May 23, 2024

On Monday, jury selection started in the first-ever criminal prosecution of a former U.S. President. Presumptive GOP presidential nominee Donald Trump appeared in a Manhattan courtroom, facing 34 felony counts of falsifying business records. 

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On the first day of the criminal trial, prosecutors from the Manhattan district attorney’s office lodged a request for a $3,000 fine, alleging Trump is in violation of Judge Juan Merchan’s gag order. Prosecutors argue that Trump has made public criticisms of potential witnesses involved in the case, urging Judge Merchan to hold Trump in contempt.


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The gag order, initially imposed by Merchan in March, barred Trump from making public statements regarding potential witnesses, court personnel, or legal counsel. This order was expanded earlier this month to include family members of these individuals after Trump made social media posts regarding Merchan’s daughter’s role in a leftist firm, claiming these ties bias the judge against him. 

The prosecution alleges that Trump made posts that included derogatory remarks about his former attorney, Michael Cohen, and adult film actress Stormy Daniels, deeming them to be violations of the gag order. The DA’s office cited Trump calling Cohen a “disgraced attorney and felon” on Saturday and referred to Cohen and Daniels as “sleaze bags” in a Thursday Truth Social post.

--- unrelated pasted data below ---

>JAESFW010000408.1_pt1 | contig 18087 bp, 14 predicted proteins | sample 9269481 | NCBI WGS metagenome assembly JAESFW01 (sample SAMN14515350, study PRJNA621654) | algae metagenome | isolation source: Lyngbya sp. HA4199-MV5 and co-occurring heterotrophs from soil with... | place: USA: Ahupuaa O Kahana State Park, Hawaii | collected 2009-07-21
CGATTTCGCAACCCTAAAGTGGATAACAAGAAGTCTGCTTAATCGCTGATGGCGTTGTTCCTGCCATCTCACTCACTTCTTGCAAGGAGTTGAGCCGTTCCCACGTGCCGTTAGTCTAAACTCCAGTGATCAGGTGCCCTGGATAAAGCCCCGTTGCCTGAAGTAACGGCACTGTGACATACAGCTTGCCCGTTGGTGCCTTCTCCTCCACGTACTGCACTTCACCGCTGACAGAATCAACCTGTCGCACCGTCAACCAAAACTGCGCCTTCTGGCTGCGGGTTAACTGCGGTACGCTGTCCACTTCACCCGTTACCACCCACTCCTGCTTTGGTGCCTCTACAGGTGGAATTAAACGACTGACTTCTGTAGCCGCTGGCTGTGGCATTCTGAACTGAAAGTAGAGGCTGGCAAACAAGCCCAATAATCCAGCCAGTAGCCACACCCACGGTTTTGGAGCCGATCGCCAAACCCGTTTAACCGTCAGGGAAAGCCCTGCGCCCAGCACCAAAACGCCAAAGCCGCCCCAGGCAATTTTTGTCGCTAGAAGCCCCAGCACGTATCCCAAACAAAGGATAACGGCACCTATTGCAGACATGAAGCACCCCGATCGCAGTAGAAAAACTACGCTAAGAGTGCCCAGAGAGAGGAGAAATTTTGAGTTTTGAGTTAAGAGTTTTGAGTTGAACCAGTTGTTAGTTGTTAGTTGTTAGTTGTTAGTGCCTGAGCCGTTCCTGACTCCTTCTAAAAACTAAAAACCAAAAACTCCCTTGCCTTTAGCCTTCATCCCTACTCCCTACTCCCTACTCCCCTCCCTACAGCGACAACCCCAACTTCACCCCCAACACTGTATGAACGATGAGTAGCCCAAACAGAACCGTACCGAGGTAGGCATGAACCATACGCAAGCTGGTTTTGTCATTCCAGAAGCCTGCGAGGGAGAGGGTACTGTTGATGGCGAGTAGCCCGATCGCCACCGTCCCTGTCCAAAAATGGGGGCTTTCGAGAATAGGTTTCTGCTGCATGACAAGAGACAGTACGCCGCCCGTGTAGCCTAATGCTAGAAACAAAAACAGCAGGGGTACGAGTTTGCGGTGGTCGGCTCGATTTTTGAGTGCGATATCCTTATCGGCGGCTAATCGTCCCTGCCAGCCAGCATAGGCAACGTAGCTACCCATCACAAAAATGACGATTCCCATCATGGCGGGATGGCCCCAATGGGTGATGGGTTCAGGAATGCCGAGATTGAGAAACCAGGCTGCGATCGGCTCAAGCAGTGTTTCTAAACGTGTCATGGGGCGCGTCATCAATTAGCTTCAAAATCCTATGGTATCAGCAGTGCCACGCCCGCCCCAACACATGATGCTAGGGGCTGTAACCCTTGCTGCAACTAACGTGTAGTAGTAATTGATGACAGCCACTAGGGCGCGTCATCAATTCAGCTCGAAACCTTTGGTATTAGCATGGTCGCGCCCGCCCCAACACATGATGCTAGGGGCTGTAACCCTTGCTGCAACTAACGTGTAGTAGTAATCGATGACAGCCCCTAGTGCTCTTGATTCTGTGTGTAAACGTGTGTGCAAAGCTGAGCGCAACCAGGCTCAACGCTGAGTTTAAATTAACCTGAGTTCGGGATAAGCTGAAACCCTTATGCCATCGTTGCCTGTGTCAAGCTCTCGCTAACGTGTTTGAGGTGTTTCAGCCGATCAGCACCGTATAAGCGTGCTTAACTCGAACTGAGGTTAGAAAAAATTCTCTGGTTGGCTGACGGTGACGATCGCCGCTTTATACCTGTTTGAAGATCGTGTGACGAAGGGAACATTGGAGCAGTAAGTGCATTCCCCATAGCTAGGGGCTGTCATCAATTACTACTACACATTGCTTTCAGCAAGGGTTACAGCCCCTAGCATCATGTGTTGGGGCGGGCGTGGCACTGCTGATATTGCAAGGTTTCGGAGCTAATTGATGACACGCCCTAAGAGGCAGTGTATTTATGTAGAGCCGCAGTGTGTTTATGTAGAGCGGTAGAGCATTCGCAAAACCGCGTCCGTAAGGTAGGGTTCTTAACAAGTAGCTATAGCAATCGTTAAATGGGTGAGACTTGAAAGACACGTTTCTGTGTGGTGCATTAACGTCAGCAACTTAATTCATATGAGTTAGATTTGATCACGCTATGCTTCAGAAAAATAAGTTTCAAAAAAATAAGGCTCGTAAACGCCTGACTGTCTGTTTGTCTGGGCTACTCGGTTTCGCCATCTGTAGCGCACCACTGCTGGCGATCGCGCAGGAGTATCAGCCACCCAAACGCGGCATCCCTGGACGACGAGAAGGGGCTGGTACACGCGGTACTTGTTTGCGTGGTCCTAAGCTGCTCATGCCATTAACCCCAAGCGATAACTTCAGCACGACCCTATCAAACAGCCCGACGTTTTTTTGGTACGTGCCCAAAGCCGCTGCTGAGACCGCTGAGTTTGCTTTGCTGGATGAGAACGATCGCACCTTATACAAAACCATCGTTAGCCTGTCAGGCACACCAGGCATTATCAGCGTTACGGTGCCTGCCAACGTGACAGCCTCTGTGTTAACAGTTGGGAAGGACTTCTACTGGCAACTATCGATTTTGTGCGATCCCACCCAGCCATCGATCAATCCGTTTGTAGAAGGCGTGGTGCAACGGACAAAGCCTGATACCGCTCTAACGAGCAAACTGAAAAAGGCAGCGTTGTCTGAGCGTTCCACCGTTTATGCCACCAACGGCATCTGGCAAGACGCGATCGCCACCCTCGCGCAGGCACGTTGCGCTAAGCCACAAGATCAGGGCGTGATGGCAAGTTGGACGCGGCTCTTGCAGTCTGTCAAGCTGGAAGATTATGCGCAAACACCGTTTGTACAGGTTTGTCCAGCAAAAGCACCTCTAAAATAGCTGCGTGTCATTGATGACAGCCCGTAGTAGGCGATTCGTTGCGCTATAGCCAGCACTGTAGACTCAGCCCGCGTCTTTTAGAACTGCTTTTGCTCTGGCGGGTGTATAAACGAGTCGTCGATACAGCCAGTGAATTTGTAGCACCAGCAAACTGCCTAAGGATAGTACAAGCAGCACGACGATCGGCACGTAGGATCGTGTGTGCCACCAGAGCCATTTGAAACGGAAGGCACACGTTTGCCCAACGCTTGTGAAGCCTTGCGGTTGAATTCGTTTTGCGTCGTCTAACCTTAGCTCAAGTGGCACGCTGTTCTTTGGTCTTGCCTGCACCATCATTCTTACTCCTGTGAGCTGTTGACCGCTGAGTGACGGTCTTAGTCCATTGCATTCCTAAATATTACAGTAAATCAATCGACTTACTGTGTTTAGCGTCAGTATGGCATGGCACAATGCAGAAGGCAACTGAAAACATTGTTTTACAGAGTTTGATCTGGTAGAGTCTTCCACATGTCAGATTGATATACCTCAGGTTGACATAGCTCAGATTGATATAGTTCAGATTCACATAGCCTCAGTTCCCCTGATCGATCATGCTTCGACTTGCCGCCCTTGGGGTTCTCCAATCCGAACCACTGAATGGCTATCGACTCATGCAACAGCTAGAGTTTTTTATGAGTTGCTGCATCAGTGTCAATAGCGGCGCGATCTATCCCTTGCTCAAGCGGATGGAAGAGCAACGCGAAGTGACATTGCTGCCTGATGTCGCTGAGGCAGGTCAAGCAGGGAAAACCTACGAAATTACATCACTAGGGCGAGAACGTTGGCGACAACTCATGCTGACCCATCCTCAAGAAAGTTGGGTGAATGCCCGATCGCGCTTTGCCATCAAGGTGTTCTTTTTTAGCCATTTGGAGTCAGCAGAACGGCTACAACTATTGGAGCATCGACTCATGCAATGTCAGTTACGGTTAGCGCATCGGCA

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Cohen, expected to be the state’s star witness, responded on Saturday, arguing that Trump should be sanctioned for the “sleaze bag” commentary, writing on social media,

 When does enough become enough and the petulant man child gets a timeout in lockup for his bad behavior?

The prosecutor seeks a $1,000 fine for each of the three alleged violations, an order for Trump to delete the posts on Truth Social, and a warning Trump of potential jail time for future violations. The prosecution suggested Trump may have attacked Cohen again while in court on Monday morning, marking a fourth violation.

Trump’s legal team defended his actions during the trial, saying that they plan to submit a motion opposing the contempt charges against Trump. They argue that the former president’s remarks were a response to “salacious, repeated, vehement attacks by these witnesses” and do not constitute a violation of the gag order.

Trump and defense attorney Todd Blanche said,

It’s not as if President Trump is going out and targeting individuals. He’s responding to … attacks from these witnesses.

Trump and his legal team have denounced the gag order as “unconstitutional” and an unjust encroachment on Trump’s First Amendment rights. They have filed an appeal against the gag order, asserting that it is inflicting “ongoing, irreparable harm” on Trump and the “voting public.”

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The judge has given Trump’s attorneys until April 19 to submit their written response. Prosecutor Christopher Conroy also requested that a copy of the order be served to Trump, and the papers were subsequently handed to Blanche at the defense table.

Jury selection is estimated to last up to two weeks, with the entire trial projected to span between six and eight weeks. Judge Merchan has scheduled a hearing to address the prosecutor’s request to hold Trump in contempt for allegedly breaching the gag order on Tuesday, April 23rd, at 9:30 a.m. ET. Merchan had initially scheduled the hearing for April 24, but there will not be court held on Wednesday, as per the trial’s previously outlined schedule. 

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